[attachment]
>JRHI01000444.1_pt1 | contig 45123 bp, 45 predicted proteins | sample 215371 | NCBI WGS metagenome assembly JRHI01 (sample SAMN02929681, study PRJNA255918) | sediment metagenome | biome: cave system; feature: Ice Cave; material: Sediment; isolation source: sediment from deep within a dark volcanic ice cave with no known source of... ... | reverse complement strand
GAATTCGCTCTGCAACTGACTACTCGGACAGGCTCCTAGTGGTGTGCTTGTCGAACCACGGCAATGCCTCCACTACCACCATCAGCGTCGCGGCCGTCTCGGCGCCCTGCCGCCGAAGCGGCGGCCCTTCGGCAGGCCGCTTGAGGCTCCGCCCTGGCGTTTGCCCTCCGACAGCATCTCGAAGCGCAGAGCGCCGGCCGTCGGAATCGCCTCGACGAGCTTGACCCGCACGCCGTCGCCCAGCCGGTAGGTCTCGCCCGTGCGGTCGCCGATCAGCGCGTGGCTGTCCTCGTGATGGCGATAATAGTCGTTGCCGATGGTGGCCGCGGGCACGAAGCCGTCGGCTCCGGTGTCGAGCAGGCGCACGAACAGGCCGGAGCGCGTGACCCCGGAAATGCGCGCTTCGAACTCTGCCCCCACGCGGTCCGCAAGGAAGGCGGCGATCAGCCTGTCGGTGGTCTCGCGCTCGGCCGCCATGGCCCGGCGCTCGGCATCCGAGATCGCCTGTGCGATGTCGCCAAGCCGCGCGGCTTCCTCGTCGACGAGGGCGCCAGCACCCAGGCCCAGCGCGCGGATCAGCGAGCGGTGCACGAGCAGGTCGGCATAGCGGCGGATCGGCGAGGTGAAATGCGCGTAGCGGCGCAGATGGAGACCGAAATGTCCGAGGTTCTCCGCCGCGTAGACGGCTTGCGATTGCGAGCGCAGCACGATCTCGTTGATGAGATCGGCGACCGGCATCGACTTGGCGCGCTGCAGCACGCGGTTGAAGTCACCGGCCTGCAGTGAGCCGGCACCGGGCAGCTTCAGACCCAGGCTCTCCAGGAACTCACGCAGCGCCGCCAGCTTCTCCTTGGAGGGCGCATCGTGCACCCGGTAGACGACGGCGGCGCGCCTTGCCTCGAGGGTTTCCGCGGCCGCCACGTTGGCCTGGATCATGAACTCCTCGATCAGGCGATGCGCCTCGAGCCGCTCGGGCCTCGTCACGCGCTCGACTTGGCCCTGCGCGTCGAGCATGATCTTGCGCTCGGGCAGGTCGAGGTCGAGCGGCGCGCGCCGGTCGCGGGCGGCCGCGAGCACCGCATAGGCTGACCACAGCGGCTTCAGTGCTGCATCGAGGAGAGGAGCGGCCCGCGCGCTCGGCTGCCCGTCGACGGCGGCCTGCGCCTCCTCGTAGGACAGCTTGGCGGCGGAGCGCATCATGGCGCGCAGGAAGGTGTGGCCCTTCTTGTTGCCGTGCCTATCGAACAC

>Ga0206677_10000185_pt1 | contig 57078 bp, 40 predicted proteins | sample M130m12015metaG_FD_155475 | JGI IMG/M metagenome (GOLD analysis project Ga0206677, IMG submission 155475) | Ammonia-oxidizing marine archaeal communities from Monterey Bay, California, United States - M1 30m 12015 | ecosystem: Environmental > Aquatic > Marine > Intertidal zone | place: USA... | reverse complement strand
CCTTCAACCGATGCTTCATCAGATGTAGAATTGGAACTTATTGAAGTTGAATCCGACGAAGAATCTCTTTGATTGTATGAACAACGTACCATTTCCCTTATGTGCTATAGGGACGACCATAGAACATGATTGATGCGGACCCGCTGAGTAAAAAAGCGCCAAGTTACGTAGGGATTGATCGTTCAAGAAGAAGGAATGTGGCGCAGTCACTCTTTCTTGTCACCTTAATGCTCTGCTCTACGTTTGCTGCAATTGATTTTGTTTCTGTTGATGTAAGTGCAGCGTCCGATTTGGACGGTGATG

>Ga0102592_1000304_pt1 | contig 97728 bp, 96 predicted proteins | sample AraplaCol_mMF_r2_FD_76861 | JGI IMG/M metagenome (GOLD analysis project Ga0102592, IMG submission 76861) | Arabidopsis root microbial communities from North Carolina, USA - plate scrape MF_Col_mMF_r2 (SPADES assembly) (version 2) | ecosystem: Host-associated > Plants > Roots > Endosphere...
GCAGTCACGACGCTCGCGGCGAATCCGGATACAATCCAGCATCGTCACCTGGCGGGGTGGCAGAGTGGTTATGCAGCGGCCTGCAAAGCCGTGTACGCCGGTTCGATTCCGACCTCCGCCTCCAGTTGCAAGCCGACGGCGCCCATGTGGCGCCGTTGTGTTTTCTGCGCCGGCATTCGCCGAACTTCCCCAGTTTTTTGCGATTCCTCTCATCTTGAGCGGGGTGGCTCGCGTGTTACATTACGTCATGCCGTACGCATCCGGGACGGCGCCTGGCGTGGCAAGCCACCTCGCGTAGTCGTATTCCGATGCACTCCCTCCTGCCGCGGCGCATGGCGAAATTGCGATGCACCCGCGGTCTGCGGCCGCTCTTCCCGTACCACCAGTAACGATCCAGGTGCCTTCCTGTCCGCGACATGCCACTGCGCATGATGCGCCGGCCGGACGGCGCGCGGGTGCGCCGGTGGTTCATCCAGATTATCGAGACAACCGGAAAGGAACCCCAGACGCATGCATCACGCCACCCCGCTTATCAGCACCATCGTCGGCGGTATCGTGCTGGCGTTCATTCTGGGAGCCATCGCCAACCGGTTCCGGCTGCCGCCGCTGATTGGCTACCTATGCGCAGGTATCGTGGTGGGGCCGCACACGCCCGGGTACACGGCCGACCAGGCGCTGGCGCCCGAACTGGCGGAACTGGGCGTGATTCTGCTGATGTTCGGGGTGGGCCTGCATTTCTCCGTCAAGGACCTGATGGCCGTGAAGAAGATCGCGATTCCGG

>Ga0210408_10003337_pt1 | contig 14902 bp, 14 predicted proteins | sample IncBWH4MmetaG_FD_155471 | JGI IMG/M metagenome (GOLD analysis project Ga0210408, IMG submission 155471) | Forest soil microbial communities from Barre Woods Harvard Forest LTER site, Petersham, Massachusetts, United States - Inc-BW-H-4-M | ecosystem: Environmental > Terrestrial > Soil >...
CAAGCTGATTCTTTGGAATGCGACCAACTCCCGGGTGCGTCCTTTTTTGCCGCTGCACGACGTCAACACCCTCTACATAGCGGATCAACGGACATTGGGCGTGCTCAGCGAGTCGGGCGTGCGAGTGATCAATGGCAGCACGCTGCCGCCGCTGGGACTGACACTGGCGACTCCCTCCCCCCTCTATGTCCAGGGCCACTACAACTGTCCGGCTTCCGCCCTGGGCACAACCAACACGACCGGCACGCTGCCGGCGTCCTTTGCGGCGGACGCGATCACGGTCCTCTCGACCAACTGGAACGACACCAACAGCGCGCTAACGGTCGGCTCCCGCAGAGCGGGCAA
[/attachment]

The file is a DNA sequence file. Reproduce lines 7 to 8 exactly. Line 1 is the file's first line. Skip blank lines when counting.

>Ga0210408_10003337_pt1 | contig 14902 bp, 14 predicted proteins | sample IncBWH4MmetaG_FD_155471 | JGI IMG/M metagenome (GOLD analysis project Ga0210408, IMG submission 155471) | Forest soil microbial communities from Barre Woods Harvard Forest LTER site, Petersham, Massachusetts, United States - Inc-BW-H-4-M | ecosystem: Environmental > Terrestrial > Soil >...
CAAGCTGATTCTTTGGAATGCGACCAACTCCCGGGTGCGTCCTTTTTTGCCGCTGCACGACGTCAACACCCTCTACATAGCGGATCAACGGACATTGGGCGTGCTCAGCGAGTCGGGCGTGCGAGTGATCAATGGCAGCACGCTGCCGCCGCTGGGACTGACACTGGCGACTCCCTCCCCCCTCTATGTCCAGGGCCACTACAACTGTCCGGCTTCCGCCCTGGGCACAACCAACACGACCGGCACGCTGCCGGCGTCCTTTGCGGCGGACGCGATCACGGTCCTCTCGACCAACTGGAACGACACCAACAGCGCGCTAACGGTCGGCTCCCGCAGAGCGGGCAA